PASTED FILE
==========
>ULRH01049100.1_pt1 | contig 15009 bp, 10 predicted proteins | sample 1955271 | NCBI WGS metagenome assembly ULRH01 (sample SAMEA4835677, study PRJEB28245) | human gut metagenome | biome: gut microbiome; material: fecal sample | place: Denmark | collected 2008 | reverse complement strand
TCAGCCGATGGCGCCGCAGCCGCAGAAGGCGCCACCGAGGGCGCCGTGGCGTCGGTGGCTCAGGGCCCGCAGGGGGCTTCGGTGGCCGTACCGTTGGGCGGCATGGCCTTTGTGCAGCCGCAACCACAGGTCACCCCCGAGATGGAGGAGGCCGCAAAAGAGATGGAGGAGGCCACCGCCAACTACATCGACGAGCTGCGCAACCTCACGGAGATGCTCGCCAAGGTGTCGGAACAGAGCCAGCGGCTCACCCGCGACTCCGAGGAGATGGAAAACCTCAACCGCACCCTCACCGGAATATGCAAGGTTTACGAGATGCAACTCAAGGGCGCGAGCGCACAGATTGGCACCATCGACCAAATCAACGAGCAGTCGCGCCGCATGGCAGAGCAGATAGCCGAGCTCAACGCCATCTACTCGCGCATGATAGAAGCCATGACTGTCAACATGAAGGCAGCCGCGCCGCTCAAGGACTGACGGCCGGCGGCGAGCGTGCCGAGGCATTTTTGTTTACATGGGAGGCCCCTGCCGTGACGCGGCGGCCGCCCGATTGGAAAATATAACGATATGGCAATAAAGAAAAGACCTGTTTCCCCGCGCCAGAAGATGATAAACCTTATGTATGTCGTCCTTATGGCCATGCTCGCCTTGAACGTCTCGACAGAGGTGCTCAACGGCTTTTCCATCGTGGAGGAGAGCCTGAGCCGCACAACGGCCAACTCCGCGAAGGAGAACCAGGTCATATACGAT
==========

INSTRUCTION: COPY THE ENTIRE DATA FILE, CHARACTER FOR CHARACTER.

>ULRH01049100.1_pt1 | contig 15009 bp, 10 predicted proteins | sample 1955271 | NCBI WGS metagenome assembly ULRH01 (sample SAMEA4835677, study PRJEB28245) | human gut metagenome | biome: gut microbiome; material: fecal sample | place: Denmark | collected 2008 | reverse complement strand
TCAGCCGATGGCGCCGCAGCCGCAGAAGGCGCCACCGAGGGCGCCGTGGCGTCGGTGGCTCAGGGCCCGCAGGGGGCTTCGGTGGCCGTACCGTTGGGCGGCATGGCCTTTGTGCAGCCGCAACCACAGGTCACCCCCGAGATGGAGGAGGCCGCAAAAGAGATGGAGGAGGCCACCGCCAACTACATCGACGAGCTGCGCAACCTCACGGAGATGCTCGCCAAGGTGTCGGAACAGAGCCAGCGGCTCACCCGCGACTCCGAGGAGATGGAAAACCTCAACCGCACCCTCACCGGAATATGCAAGGTTTACGAGATGCAACTCAAGGGCGCGAGCGCACAGATTGGCACCATCGACCAAATCAACGAGCAGTCGCGCCGCATGGCAGAGCAGATAGCCGAGCTCAACGCCATCTACTCGCGCATGATAGAAGCCATGACTGTCAACATGAAGGCAGCCGCGCCGCTCAAGGACTGACGGCCGGCGGCGAGCGTGCCGAGGCATTTTTGTTTACATGGGAGGCCCCTGCCGTGACGCGGCGGCCGCCCGATTGGAAAATATAACGATATGGCAATAAAGAAAAGACCTGTTTCCCCGCGCCAGAAGATGATAAACCTTATGTATGTCGTCCTTATGGCCATGCTCGCCTTGAACGTCTCGACAGAGGTGCTCAACGGCTTTTCCATCGTGGAGGAGAGCCTGAGCCGCACAACGGCCAACTCCGCGAAGGAGAACCAGGTCATATACGAT